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Women of the year


I AM somewhat bemused about claims that 1992 is the year of the woman in American politics.

That's what pundits and newspaper headlines said over and over in the 1990 elections, too.

What makes so many analysts willing to speculate that women will be successful this year?

In early 1990 the environment seemed perfect for female candidates. Voters were growing hostile to the might of special interests and were worried about crime, drugs, education and the environment; then, as now, ethics charges were bandied about against Senate and House members.

But the focus changed in August with Iraq's invasion of Kuwait, a crisis that soon occupied public attention.

Then, talks on the budget deficit drew attention to economic problems and, by the end of September, most feared the country was headed for a recession.

Paradoxically, voters seem to choose the status quo in times of instability.

As Kathleen Lydon, press secretary for Lynn Martin, an unsuccessful Senate candidate in Illinois, said, "In 1990, 'the year of the woman' became 'the year of the incumbent,' and because the incumbent is still primarily male, women ended up losing."

Of the 17 women who ran for the Senate or governor, only four won.

Why might 1992 be different from 1990? Here are a few theories.

First, of course, the Clarence Thomas hearings galvanized several women to run, including two winners of recent primaries, Carol Moseley Braun, Illinois Republican, and Lynn Yeakel, Pennsylvania Democrat.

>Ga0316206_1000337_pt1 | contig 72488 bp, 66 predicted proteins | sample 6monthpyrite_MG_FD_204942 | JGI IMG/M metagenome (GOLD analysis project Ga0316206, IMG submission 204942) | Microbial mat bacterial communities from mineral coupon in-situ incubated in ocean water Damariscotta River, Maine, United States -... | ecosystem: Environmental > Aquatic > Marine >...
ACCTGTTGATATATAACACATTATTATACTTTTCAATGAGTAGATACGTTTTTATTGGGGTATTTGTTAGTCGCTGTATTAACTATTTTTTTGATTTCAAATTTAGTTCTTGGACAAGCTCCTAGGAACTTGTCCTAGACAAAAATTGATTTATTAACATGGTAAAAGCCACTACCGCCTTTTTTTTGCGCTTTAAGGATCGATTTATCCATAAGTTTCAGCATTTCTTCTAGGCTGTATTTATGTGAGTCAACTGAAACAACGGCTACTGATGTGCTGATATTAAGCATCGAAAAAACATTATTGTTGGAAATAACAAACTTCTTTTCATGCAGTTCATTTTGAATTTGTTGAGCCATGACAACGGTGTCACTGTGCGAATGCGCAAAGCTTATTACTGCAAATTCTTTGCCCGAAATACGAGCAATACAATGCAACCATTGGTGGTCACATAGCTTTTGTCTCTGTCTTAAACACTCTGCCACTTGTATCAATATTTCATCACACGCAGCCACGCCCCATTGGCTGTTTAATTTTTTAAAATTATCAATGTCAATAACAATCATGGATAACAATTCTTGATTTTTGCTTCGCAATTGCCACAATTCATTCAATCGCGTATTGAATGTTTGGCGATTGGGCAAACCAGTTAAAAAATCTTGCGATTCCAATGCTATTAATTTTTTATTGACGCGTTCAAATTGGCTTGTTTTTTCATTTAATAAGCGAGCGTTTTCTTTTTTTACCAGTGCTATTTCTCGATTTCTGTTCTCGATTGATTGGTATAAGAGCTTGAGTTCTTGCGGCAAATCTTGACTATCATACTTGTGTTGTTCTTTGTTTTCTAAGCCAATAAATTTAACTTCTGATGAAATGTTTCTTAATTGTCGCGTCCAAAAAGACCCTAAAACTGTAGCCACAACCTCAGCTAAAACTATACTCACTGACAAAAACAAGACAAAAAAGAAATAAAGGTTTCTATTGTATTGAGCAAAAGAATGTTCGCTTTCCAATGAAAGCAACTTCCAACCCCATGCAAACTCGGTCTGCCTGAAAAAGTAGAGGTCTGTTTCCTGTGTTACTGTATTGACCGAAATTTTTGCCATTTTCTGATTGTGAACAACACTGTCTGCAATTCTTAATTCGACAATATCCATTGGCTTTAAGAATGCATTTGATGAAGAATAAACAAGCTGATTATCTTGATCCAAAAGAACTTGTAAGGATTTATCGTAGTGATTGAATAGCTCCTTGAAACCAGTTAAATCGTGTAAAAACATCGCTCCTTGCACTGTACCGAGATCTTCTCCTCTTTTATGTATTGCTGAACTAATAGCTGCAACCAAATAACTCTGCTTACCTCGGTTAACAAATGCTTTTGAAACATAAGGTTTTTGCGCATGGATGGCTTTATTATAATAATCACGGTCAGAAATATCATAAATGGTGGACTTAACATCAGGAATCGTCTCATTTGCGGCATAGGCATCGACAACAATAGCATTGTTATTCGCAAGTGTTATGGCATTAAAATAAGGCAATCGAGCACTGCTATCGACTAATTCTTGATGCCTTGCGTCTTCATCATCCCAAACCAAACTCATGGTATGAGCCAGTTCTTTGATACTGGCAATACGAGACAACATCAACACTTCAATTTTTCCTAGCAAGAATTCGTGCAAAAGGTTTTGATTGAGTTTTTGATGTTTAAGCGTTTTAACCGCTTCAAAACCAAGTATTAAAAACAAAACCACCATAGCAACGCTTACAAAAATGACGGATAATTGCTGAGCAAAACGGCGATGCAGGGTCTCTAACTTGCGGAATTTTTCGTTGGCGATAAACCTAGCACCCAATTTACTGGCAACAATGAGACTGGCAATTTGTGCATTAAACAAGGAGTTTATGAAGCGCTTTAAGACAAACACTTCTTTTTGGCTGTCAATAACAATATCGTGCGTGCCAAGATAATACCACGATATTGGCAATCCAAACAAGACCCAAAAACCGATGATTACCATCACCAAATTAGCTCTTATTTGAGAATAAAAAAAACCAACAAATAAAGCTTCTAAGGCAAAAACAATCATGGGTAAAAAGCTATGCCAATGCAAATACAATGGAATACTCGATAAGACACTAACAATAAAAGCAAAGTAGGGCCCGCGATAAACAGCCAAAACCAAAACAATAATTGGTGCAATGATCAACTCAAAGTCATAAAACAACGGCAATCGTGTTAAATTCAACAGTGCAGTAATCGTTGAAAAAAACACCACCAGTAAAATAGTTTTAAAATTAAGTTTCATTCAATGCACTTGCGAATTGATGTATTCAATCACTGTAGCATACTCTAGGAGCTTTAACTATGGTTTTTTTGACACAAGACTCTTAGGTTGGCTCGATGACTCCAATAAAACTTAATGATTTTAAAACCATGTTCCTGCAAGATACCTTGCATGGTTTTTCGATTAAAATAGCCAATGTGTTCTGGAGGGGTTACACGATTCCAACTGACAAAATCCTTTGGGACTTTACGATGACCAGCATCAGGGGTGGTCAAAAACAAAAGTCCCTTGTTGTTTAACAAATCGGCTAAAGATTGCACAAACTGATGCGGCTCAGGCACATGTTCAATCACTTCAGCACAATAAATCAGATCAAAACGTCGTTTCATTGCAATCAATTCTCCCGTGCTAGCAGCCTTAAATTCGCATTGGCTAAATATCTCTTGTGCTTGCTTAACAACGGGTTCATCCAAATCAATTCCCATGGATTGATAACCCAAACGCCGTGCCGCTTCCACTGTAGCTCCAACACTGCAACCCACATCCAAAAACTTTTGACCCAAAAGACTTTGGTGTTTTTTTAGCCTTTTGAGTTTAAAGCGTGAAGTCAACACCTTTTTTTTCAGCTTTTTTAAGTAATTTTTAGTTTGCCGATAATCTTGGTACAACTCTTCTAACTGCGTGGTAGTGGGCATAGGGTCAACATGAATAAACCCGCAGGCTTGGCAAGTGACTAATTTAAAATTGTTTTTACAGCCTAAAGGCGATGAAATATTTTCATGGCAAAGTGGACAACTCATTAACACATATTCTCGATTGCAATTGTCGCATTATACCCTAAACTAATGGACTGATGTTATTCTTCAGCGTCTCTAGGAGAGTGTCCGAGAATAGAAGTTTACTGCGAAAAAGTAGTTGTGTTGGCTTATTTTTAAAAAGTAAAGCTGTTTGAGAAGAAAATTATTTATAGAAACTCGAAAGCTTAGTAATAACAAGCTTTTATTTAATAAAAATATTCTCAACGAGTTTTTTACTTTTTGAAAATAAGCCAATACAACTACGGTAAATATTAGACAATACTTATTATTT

Second, women more than men have an advantage in portraying themselves as outsiders, a popular label in a year of increased cynicism toward politicians and government.

According to an American Viewpoint national survey of 1,000 people from March 28 to April 1, 73 percent of the public agreed with this statement: "The entire political system is broken. It's run by insiders who don't listen to working people and are incapable of solving our problems."

The experience factor, which counted for so much in 1990, probably has never meant less than today. Women are seen as double outsiders because they are not a member of the club.

As of today at least 189 women are running for the Senate, House and governorships -- 160 of them as challengers. This is a higher number than usual.

Third, female voters are increasingly disaffected.

Our survey found that 72 percent of the respondents believe things have gotten seriously off track in the United States -- 68 percent of men and 76 percent of women.

Forty-four percent of the people surveyed said they thought a new person ought to be elected to Congress from their district; 37 percent wanted the incumbent re-elected.

Men split evenly on whether they wanted to see the incumbent re-elected, 40 percent to 39 percent.

But women are clearly dissatisfied: 48 percent said they wanted a new Representative, while 35 percent supported the incumbent.

What is significant about this finding is that women are traditionally more inclined to support the status quo and resist change.

Our polling consistently shows that the public believes women are more likely to speak out honestly about the issues and stand up for what they believe regardless of political consequences, to be moral and upright and to understand the problems facing the middle class better than male candidates do.

The lessons of 1990, however, suggest that a shifting national agenda -- like the focus on the aftermath of the Los Angeles rioting and the discussion of law and order, civil rights and the underlying causes of social unrest and decay in cities -- may change the way voters view candidates, especially women candidates.

Still, the traditional strengths of women candidates, riptide of voters' dissatisfactions and sense that the system isn't working may make 1992 women's year.

Linda DiVall is president of American Viewpoint Inc., a firm that conducts polls for Republicans.

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